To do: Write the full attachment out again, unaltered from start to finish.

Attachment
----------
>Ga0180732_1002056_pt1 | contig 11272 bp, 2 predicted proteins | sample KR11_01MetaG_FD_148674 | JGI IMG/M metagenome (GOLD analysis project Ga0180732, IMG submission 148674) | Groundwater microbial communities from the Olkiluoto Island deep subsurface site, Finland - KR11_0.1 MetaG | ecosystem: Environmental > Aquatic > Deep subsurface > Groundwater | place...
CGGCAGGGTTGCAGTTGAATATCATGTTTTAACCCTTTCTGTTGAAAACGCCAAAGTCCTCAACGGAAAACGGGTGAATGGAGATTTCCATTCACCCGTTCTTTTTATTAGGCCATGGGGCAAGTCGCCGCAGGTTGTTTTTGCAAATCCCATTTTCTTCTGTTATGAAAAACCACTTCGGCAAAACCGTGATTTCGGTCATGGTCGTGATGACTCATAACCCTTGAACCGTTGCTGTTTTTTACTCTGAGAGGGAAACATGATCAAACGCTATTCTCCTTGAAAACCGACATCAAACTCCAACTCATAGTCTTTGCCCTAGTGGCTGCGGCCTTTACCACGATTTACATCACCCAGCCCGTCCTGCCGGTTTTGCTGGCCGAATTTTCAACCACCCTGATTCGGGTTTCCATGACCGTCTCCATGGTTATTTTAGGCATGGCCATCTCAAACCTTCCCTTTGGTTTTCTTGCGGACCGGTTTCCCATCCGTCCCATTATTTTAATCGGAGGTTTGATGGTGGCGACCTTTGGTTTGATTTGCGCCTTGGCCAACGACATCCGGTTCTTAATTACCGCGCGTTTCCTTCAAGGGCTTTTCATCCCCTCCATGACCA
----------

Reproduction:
>Ga0180732_1002056_pt1 | contig 11272 bp, 2 predicted proteins | sample KR11_01MetaG_FD_148674 | JGI IMG/M metagenome (GOLD analysis project Ga0180732, IMG submission 148674) | Groundwater microbial communities from the Olkiluoto Island deep subsurface site, Finland - KR11_0.1 MetaG | ecosystem: Environmental > Aquatic > Deep subsurface > Groundwater | place...
CGGCAGGGTTGCAGTTGAATATCATGTTTTAACCCTTTCTGTTGAAAACGCCAAAGTCCTCAACGGAAAACGGGTGAATGGAGATTTCCATTCACCCGTTCTTTTTATTAGGCCATGGGGCAAGTCGCCGCAGGTTGTTTTTGCAAATCCCATTTTCTTCTGTTATGAAAAACCACTTCGGCAAAACCGTGATTTCGGTCATGGTCGTGATGACTCATAACCCTTGAACCGTTGCTGTTTTTTACTCTGAGAGGGAAACATGATCAAACGCTATTCTCCTTGAAAACCGACATCAAACTCCAACTCATAGTCTTTGCCCTAGTGGCTGCGGCCTTTACCACGATTTACATCACCCAGCCCGTCCTGCCGGTTTTGCTGGCCGAATTTTCAACCACCCTGATTCGGGTTTCCATGACCGTCTCCATGGTTATTTTAGGCATGGCCATCTCAAACCTTCCCTTTGGTTTTCTTGCGGACCGGTTTCCCATCCGTCCCATTATTTTAATCGGAGGTTTGATGGTGGCGACCTTTGGTTTGATTTGCGCCTTGGCCAACGACATCCGGTTCTTAATTACCGCGCGTTTCCTTCAAGGGCTTTTCATCCCCTCCATGACCA